Since Kindergarten our children are learning how to write their name, memorize their home phone and address. For some kids it is not as easy as others, especially when you have a child with cognitive or speech delays. However, think about all the times you are asked this information whenever you go out.
Last week as we were navigating any number of medical appointments it dawned on me, that my daughter’s team has been working on teaching her how to write her name, memorize her phone and address for a while. I can encourage my child to use this information consistently by “sitting on my hands” and letting her take charge. As parents, we know what our child is able of doing, and we know how to challenge them to learn new skills. We should work with our child’s team to accomplish these milestones one at a time. Likewise when going to doctors appointments our children have to engage in a variety of social interactions in order to get their needs met.
I have been caring for my friend’s four year old whenever she needs a provider. Back in February, we worked on her Valentine’s cards for her classmates. It was fun to write her name in dots so she could go back over them with a pen. The joy on her face when she showed her mom what she had done was priceless. I’m sure some of you are familiar with this technique or are doing it now with your own child. When we were in our daughter was in school, her teacher made a template our daughter’s name, sent me a copy on email and asked me to print it and use it. Slowly, we went from print to cursive and now she can do both. We still have to practice before we are going to sign a document, but she can do it.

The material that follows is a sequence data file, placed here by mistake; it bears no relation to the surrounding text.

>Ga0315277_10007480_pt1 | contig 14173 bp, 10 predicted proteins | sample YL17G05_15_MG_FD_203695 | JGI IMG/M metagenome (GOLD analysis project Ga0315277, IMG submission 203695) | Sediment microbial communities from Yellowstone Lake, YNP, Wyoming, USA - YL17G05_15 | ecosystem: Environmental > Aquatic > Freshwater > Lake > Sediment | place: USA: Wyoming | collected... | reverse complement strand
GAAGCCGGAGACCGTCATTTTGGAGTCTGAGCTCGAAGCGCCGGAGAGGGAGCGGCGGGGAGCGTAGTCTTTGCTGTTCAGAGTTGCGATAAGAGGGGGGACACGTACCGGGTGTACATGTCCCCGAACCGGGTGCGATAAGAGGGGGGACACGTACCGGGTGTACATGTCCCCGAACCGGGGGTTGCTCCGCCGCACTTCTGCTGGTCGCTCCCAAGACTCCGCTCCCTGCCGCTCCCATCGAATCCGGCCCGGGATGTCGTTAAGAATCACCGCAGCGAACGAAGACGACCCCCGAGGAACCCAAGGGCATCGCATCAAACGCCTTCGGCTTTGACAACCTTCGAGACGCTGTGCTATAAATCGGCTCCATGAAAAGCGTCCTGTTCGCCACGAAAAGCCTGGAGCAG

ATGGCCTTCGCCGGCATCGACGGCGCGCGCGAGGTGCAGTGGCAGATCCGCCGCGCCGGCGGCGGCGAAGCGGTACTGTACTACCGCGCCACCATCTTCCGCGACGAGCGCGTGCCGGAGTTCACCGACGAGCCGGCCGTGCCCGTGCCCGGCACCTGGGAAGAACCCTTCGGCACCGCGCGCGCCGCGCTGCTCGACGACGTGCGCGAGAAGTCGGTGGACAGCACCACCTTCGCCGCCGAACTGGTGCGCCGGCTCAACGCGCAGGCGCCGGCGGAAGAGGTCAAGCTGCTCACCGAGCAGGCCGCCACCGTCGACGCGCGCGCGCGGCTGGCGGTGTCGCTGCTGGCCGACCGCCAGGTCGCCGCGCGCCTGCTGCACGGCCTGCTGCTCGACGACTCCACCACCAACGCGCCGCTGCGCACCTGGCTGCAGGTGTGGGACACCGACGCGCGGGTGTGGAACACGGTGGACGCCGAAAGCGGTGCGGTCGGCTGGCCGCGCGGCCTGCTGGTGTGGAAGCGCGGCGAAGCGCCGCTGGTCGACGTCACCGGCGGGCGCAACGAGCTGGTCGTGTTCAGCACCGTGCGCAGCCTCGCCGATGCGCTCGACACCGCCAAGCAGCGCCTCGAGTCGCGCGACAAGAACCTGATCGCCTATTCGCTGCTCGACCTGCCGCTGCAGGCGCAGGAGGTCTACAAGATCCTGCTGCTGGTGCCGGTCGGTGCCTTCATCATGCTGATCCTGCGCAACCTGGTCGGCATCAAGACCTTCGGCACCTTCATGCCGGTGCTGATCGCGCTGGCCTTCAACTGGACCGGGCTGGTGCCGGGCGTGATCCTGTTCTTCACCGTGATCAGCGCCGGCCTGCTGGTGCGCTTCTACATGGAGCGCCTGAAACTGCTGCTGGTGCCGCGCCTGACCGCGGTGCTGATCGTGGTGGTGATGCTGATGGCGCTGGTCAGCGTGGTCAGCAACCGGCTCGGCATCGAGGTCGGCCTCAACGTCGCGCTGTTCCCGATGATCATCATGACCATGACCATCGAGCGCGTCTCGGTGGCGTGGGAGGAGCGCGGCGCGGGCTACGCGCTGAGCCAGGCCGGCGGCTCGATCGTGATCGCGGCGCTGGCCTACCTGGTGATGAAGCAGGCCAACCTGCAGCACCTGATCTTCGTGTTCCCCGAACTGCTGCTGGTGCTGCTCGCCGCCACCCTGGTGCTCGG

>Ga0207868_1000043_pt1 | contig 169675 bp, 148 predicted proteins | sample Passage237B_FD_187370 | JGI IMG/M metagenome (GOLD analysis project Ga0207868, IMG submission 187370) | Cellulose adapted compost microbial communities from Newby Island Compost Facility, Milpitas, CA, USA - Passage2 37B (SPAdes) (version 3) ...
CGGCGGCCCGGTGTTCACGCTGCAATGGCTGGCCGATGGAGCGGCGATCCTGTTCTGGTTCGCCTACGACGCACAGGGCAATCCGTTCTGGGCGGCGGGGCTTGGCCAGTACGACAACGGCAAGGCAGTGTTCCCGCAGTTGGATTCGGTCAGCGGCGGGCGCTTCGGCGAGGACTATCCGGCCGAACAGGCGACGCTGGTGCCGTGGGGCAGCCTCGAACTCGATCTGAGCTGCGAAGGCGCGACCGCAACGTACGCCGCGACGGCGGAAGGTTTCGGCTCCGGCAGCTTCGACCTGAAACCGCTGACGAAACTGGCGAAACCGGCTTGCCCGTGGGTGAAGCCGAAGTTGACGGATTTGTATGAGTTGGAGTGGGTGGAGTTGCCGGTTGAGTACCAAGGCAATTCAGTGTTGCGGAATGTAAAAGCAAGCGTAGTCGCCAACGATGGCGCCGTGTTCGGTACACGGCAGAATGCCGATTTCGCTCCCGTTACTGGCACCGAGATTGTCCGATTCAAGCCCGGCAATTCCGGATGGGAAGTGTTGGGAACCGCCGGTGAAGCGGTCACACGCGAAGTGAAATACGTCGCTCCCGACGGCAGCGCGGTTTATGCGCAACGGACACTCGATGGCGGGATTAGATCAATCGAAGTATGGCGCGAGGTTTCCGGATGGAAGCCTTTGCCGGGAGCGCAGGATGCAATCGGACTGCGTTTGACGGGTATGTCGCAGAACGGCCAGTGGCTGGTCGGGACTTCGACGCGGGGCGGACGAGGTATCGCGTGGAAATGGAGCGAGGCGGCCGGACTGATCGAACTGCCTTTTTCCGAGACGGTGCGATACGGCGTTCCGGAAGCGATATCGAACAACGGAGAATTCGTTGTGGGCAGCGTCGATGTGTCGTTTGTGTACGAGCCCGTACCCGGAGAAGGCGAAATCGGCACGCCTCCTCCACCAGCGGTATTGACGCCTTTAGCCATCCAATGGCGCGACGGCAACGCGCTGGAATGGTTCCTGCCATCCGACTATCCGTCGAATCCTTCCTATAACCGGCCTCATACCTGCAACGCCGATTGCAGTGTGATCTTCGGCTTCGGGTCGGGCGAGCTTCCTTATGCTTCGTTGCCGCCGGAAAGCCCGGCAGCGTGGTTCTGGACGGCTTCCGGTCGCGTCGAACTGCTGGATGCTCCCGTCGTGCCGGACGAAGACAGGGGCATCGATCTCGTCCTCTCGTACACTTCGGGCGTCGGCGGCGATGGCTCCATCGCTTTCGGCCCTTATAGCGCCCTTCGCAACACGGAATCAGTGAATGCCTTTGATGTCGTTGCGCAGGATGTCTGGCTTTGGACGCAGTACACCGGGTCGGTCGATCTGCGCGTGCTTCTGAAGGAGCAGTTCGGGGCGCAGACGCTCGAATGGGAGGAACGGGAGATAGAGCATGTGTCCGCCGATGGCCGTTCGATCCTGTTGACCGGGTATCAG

One of our friend’s daughters was getting married and wanted her sister who is affected with Cerebral Palsy to be her maid of honor. As you know one of the jobs of the maid of honor is to be a witness and to sign the marriage certificate. Well, our young friend was beaming as she was able to do this for her sister. This goal was on our friend’s IEP and followed up at home with her occupational therapist. It was a beautiful wedding and our friend was so proud to be able to sign the paperwork.
For many children, knowing your address is a simple thing because the family has lived in the house for a long time and there are no plans for moving. When you are a military family, or a mobile family, you may be moving every three to five years and then learning a new address may be a little challenging. When teaching our child with a disability about moving to a new place we began preparing our girls before our move. We started with learning about the new State we were going to be in, then the City, then the street, then the number. I know, the address is done the other way around, however, then traveling, it was easier for my girl with a disability to visualize that we were going to another state and another city. When we finally got to the house, we went to the street and showed her the street sign and then we showed her the number of the house. My child is an audio-visual learner and I discovered this while she was watching her favorite movies and started reciting the dialog and singing the songs. So guess what I did, you got it, put our address into sing-song form so she could learn it.